January 22, 2004  
Volume 97, Issue 62  

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ARTS & ENTERTAINMENT

The real face of Penny’s Unreal

Artist: Evan Penny
Exhibit: Absolutely Unreal
Gallery: Museum London

By Michael Yokota
Gazette Writer

Evan Penny’s realist sculpture combined with works in photography and other mixed media are currently on display at Museum London.

His exhibit, Absolutely Unreal, is on display until Sunday, Mar. 14. Although the show is a comprehensive sample of his career’s work, the focus is on the two most recent projects: the “L. Faux” and “No One-In Particular” series.

The works in “L. Faux” confront the viewer immediately upon entry into the Museum’s Ivey North and Ivey Central halls. The series is based on three life-like sculptures of an anonymous woman’s head.

“L. Faux’s” unflinching gaze seems to pierce right through those that look at her; the ambiguous stare can be discomforting and confrontational due to the sheer size of the bust — approximately four feet high.

The detail Penny puts into the contours and texture of the skin, exaggerated by the scope of each head, serves as a reminder of the blemishes and flaws in ourselves and those around us.

The “L. Faux” sculptures are physically identical pieces, but the colour tone of each piece varies from a life-like hue, to grey-scale to an all-white head. Although Penny maintains that he is a formalist, the grouping of these works implies something else. It may be a comment on the movement from health to sickness or perhaps the decline of life into death; either way, the pieces have the greatest effect when viewed in series.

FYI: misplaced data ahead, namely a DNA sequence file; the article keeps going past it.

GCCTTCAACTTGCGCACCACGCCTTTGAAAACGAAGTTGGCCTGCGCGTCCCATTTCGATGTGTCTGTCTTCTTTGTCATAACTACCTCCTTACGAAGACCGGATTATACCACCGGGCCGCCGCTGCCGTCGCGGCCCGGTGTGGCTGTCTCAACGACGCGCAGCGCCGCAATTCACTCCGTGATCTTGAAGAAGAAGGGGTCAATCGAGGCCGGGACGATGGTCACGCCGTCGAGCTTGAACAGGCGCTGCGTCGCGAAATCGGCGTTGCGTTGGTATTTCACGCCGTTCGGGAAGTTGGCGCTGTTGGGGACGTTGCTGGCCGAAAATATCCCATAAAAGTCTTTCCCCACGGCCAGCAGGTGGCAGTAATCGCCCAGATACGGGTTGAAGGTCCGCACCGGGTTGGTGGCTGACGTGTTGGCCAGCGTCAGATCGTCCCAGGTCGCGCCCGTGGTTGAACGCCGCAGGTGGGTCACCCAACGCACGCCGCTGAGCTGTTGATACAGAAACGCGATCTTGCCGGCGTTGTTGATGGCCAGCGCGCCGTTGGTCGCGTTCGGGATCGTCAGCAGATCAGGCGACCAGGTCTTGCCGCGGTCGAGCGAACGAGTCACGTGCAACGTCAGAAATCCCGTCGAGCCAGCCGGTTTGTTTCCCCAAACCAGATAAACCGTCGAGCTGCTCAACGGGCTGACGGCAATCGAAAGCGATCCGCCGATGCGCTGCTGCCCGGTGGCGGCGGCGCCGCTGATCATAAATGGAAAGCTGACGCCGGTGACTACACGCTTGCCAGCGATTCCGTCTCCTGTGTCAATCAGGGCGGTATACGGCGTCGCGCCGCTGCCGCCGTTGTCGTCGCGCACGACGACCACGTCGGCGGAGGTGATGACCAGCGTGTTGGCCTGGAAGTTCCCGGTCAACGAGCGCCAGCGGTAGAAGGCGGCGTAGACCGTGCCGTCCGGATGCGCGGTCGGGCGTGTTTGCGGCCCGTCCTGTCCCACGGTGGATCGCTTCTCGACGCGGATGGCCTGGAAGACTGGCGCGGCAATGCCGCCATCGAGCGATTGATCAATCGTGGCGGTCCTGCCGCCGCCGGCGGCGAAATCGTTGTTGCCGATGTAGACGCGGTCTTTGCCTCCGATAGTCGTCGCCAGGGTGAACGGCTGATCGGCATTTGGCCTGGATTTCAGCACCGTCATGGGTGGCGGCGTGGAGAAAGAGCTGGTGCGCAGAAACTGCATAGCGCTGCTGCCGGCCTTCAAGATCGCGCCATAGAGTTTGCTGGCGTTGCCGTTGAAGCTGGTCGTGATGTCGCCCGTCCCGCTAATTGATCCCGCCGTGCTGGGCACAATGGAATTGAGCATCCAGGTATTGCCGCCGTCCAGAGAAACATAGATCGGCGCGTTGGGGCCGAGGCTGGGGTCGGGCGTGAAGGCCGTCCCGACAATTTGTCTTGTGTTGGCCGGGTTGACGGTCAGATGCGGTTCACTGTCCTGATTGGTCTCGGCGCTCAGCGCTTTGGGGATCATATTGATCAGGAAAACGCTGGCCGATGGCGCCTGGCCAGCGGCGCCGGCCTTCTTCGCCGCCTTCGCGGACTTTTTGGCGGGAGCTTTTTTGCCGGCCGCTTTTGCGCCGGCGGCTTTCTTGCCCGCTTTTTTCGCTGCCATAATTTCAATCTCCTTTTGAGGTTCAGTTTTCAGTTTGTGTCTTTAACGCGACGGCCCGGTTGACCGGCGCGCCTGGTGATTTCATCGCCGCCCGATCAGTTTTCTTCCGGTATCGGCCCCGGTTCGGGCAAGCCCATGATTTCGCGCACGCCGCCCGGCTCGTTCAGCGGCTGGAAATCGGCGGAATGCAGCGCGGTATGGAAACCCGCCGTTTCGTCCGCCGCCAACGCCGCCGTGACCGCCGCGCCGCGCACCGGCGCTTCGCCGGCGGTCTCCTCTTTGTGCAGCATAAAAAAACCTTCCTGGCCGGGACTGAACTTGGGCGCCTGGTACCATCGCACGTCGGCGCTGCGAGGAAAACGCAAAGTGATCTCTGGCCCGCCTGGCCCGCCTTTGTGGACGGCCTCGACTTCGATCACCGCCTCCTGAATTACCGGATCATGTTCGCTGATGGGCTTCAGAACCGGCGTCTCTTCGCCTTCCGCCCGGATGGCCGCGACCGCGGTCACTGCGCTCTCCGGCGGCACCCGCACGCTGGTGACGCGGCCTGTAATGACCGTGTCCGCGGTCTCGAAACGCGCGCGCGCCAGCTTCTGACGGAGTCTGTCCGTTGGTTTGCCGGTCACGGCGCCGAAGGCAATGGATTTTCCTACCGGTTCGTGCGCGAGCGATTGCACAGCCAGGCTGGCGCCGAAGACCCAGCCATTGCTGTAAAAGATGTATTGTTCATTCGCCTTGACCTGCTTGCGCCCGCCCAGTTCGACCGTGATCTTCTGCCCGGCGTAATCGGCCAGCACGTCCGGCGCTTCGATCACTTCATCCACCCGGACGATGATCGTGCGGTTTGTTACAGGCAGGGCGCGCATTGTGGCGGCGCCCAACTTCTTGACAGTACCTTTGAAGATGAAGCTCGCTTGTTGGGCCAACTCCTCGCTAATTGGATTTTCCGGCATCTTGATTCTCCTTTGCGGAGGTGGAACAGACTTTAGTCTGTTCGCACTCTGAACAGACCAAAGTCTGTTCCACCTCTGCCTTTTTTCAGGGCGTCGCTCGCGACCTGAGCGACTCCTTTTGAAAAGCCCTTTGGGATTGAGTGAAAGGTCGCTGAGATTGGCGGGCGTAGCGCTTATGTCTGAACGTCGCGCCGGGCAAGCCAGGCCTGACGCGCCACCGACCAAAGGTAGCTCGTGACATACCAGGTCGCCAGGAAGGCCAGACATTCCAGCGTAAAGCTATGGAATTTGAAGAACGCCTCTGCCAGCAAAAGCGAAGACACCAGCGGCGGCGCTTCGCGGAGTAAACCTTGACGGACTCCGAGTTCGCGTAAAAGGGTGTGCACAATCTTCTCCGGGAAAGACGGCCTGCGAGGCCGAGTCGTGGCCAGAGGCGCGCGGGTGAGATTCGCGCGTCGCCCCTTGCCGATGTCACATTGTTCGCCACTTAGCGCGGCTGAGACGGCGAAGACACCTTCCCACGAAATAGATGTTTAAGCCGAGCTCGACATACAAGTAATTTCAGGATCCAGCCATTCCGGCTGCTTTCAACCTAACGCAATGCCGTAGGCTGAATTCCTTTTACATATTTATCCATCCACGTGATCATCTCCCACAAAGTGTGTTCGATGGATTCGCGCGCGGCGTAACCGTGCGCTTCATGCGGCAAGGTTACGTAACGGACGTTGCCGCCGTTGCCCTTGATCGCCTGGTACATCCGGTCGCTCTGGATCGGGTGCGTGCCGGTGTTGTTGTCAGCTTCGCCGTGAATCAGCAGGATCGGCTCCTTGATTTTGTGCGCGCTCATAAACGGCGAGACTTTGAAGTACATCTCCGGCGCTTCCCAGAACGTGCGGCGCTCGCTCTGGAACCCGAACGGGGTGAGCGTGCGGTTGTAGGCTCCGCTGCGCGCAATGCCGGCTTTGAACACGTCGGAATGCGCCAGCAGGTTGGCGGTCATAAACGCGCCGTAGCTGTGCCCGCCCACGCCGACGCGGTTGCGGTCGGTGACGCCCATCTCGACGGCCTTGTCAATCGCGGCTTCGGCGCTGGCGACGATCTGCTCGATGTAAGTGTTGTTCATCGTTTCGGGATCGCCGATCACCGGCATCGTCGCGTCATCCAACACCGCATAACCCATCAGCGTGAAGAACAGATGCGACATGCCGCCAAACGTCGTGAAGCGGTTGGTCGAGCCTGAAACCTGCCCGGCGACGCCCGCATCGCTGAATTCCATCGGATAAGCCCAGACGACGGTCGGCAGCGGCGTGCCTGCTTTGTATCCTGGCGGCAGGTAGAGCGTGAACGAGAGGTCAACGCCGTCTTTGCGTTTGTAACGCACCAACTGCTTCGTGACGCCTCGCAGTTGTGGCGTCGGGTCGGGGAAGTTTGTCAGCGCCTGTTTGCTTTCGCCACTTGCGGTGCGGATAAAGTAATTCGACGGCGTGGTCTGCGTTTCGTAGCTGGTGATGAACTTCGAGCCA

The second half of “L. Faux” are scaled pictures of each bust. Penny forces us to consider the distance between the model on which the sculpture is based, the work itself and the visual representation of the sculptures.

Perhaps it is a question of the impersonality of photography or perhaps he intends to blur those distinctions. Either way, these themes play a role in the other portion of Absolutely Unreal, “No One-In Particular.”

“No One-In Particular” is less striking, albeit just as interesting. The works are multiple low-relief busts scaled to about 1.5 times the size of the average human head. The faces are blankly frozen and their stare is less intense than “L. Faux”, but the realism is just as accurate, right up to the clothes that each work wears. The expression of each bust closely resembles a photo ID picture or a television freeze frame.

Gazing at the busts incites a feeling of voyeurism at a moment of personal intimacy. This feeling is heightened by the candid depiction of the subject’s clothes, skin and facial expression; the flaws are rendered perfectly.

A series of photographs of similar works lines the West wall of the gallery with the same distancing and impersonal effects as the “L. Faux” photographs.

In both series, Penny’s sculptures can be seen as the progressive face of realist sculpture or as an ironic homage to the perfectionism of traditional sculpture. Either way, his reflections on representing the real are worth the visit to Museum London.

Absolutely Unreal runs until Sunday, Mar. 14 at Museum London. 421 Ridout St. N.

 

 

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